(2) The facts of the case;
(3) The motivation and age of the defendant;
(4) The desire of the complainant or victim to forego prosecution;
(5) The existence of personal problems and character traits which may be related to the applicant’s crime and for which services are unavailable within the criminal justice system, or which may be provided more effectively through supervisory treatment and the probability that the causes of criminal behavior can be controlled by proper treatment;
(6) The likelihood that the applicant’s crime is related to a condition or situation that would be conducive to change through his participation in supervisory treatment;
(7) The needs and interests of the victim and society;
(8) The extent to which the applicant’s crime constitutes part of a continuing pattern of anti-social behavior;
(9) The applicant’s record of criminal and penal violations and the extent to which he may present a substantial danger to others;
(10) Whether or not the crime is of an assaultive or violent nature, whether in the criminal act itself or in the possible injurious consequences of such behavior;
(11) Consideration of whether or not prosecution would exacerbate the social problem that led to the applicant’s criminal act;
(12) The history of the use of physical violence toward others;
(13) Any involvement of the applicant with organized crime;
(14) Whether or not the crime is of such a nature that the value of supervisory treatment would be outweighed by the public need for prosecution;
(15) Whether or not the applicant’s involvement with other people in the crime charged or in other crime is such that the interest of the State would be best served by processing his case through traditional criminal justice system procedures;
(16) Whether or not the applicant’s participation in pretrial intervention will adversely affect the prosecution of codefendants; and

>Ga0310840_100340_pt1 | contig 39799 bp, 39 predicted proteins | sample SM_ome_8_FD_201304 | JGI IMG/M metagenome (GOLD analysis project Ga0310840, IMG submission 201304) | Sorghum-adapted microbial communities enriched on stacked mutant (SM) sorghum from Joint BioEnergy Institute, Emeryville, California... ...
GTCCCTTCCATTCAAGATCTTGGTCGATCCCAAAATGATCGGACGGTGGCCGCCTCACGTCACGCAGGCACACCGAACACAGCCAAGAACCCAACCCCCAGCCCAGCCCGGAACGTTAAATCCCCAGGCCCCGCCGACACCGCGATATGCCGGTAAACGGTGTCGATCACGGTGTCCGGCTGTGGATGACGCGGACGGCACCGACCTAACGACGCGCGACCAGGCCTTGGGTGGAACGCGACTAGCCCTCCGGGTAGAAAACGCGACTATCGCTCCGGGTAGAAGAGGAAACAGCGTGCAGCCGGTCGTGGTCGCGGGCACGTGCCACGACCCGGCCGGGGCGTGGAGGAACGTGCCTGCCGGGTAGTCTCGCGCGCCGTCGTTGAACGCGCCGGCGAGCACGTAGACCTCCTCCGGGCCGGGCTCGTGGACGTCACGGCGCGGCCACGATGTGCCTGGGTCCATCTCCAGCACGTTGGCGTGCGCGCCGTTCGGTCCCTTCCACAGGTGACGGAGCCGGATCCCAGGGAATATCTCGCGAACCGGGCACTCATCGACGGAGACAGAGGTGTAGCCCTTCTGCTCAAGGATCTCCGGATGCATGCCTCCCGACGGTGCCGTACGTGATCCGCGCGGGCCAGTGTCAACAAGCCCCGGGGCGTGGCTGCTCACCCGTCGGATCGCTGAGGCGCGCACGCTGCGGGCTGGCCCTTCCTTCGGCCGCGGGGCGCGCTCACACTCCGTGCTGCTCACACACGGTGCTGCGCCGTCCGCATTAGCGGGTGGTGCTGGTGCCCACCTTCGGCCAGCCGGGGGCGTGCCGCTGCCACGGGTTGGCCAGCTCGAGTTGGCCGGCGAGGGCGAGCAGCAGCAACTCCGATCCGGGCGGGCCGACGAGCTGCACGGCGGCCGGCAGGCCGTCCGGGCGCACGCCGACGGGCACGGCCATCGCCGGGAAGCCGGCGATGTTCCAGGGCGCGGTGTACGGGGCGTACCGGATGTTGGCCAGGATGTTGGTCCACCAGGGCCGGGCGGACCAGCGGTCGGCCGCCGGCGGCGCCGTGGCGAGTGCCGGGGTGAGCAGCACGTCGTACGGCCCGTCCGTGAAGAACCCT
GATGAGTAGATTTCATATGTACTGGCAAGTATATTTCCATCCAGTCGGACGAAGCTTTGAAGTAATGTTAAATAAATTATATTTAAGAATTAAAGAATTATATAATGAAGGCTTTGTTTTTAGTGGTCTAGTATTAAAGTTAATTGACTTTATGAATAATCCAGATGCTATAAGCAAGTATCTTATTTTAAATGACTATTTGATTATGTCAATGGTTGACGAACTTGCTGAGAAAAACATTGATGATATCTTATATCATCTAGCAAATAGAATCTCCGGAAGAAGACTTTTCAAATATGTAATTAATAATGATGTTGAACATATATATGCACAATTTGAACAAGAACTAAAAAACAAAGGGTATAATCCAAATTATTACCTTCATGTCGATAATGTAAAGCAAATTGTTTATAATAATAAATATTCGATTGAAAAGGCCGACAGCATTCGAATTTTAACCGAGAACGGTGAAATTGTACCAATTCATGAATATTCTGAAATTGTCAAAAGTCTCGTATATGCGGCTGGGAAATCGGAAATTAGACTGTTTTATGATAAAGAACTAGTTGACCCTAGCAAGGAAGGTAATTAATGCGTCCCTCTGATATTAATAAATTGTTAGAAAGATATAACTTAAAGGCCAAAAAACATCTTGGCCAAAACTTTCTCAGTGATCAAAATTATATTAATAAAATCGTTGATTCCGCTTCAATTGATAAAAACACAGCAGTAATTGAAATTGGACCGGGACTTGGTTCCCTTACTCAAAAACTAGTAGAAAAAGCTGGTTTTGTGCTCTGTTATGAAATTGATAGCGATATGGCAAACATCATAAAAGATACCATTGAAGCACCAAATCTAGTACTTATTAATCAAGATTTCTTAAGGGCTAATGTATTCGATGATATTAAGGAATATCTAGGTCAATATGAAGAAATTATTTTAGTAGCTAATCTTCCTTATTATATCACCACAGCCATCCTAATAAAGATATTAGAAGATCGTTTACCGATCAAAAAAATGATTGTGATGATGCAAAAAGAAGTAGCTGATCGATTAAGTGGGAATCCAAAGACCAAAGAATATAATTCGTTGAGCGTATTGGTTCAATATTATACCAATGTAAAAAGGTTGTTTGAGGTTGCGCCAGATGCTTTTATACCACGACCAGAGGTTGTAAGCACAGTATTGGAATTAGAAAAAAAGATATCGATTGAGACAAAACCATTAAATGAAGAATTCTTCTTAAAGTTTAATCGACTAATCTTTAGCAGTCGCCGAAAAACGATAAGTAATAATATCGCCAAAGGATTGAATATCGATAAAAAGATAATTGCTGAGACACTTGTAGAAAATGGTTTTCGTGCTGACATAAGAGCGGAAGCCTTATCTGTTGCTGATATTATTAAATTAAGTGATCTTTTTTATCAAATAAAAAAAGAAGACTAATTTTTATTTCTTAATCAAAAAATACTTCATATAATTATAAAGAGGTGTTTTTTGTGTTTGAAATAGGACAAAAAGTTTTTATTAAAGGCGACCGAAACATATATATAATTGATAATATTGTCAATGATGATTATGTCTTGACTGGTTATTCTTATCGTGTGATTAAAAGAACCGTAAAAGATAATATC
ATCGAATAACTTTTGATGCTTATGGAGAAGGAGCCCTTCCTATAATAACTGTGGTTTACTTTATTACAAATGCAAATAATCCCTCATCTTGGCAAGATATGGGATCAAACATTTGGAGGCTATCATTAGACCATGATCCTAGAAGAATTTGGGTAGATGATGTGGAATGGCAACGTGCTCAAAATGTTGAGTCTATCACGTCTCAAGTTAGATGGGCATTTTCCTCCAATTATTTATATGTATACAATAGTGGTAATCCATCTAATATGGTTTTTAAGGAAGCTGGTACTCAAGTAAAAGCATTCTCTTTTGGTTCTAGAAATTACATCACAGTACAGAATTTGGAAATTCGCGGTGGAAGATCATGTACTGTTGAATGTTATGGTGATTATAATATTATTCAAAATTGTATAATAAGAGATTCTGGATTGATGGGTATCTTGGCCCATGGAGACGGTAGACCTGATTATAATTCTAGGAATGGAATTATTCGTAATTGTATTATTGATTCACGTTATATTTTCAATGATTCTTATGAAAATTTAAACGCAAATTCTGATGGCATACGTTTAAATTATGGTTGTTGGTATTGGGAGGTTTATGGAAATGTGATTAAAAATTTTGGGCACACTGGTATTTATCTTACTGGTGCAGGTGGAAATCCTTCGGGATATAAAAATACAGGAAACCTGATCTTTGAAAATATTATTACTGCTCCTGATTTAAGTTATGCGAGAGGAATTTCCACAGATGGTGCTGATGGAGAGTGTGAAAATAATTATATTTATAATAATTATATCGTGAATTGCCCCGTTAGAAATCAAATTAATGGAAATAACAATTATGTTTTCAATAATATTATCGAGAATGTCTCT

(17) Whether or not the harm done to society by abandoning criminal prosecution would outweigh the benefits to society from channeling an offender into a supervisory treatment program.

If probation or the prosecutor decide to object to the application, they are required to set forth their reasons, in detail, for the denial. The must state those facts and considerations that led them to deny and/or object to the admission into PTI. An individual has the right to appeal this denial although the standard for overcoming the decision is set high. The best way to avoid this situation is to make sure sound representation from an experienced attorney is secured early in the application process.

Consequences of Violating PTI

If you were admitted into Pretrial Intervention but violated one or more conditions of your probation, you will likely be subjected to a termination. The first step in this process is to serve you with a notice that probation intends to apply to the court for termination of your PTI. The process is very similar to the one for a violation of probation. At the related hearing date, you will have your opportunity to contest the termination. If you are successful, PTI will be continued. If you are terminated, however, your participation in the program is over and the original criminal charge is resurrected. The termination process is certainly something that an attorney can help you with as, in our experienced, a termination can be avoided in many instances.

Elizabeth NJ Pretrial Intervention Lawyers

The lawyers on our staff are ready to help you in the process of securing admission into PTI. We know what needs to be presented, to whom, and exactly where the information has to be delivered to provide you with the optimum chance of achieving Pretrial Intervention. Call us whether you were arrested in Hillside, Roselle Park, Springfield, Kenilworth, Linden or any other location in Union County. An attorney with the experience and skill required to successfully obtain PTI is available immediately at 908-272-1700. Contact us for a free consultation anytime 24/7.